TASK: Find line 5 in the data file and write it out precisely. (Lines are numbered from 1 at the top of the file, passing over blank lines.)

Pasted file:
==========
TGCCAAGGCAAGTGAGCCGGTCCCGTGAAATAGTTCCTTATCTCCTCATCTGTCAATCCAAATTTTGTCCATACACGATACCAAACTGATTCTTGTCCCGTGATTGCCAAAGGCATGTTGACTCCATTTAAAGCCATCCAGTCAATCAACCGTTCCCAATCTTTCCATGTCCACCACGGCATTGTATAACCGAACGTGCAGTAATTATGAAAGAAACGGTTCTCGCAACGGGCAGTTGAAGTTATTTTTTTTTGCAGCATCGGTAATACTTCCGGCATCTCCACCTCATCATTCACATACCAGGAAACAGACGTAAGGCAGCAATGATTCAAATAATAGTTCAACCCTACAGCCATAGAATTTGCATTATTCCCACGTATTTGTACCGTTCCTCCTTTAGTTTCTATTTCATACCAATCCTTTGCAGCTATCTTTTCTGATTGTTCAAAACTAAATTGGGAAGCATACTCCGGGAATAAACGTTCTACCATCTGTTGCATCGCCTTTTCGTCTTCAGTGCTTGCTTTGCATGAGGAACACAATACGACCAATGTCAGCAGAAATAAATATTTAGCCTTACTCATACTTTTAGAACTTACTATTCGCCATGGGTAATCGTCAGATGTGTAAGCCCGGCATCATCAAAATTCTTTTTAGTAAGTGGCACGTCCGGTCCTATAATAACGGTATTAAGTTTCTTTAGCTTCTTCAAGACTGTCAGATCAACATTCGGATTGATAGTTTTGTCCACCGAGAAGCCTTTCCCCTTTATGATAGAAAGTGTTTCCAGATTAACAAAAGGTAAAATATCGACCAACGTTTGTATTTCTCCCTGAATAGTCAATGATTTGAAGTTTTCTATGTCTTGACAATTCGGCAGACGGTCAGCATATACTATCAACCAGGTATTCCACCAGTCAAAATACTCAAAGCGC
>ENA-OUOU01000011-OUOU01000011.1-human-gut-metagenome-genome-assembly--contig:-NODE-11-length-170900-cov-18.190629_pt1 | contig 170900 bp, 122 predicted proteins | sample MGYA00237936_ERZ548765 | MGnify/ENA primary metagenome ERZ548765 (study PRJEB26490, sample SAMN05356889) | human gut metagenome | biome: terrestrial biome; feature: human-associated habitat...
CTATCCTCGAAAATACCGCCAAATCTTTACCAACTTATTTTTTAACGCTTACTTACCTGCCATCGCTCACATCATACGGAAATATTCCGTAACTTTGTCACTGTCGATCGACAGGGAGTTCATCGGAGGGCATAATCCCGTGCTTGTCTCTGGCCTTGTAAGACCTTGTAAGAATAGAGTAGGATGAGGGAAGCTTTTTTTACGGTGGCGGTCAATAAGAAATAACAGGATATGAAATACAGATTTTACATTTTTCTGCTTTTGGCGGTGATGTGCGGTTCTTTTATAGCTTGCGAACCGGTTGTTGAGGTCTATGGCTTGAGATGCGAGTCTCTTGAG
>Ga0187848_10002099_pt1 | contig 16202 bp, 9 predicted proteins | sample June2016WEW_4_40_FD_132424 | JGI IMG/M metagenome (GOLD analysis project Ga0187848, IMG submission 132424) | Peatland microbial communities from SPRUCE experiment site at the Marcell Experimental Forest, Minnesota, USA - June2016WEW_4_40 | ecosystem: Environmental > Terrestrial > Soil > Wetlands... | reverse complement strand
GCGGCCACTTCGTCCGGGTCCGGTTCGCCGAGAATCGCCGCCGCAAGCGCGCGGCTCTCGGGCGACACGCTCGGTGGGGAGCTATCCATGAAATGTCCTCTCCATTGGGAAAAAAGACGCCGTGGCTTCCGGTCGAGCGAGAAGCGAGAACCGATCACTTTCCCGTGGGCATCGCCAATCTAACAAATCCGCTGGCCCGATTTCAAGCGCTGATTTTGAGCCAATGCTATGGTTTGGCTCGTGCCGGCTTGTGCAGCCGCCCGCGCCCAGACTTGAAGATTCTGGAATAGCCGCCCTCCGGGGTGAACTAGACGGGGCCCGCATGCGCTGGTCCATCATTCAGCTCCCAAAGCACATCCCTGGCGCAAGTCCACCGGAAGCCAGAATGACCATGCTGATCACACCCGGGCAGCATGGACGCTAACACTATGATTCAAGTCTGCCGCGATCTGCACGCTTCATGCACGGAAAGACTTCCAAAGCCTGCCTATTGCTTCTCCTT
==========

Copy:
GCGGCCACTTCGTCCGGGTCCGGTTCGCCGAGAATCGCCGCCGCAAGCGCGCGGCTCTCGGGCGACACGCTCGGTGGGGAGCTATCCATGAAATGTCCTCTCCATTGGGAAAAAAGACGCCGTGGCTTCCGGTCGAGCGAGAAGCGAGAACCGATCACTTTCCCGTGGGCATCGCCAATCTAACAAATCCGCTGGCCCGATTTCAAGCGCTGATTTTGAGCCAATGCTATGGTTTGGCTCGTGCCGGCTTGTGCAGCCGCCCGCGCCCAGACTTGAAGATTCTGGAATAGCCGCCCTCCGGGGTGAACTAGACGGGGCCCGCATGCGCTGGTCCATCATTCAGCTCCCAAAGCACATCCCTGGCGCAAGTCCACCGGAAGCCAGAATGACCATGCTGATCACACCCGGGCAGCATGGACGCTAACACTATGATTCAAGTCTGCCGCGATCTGCACGCTTCATGCACGGAAAGACTTCCAAAGCCTGCCTATTGCTTCTCCTT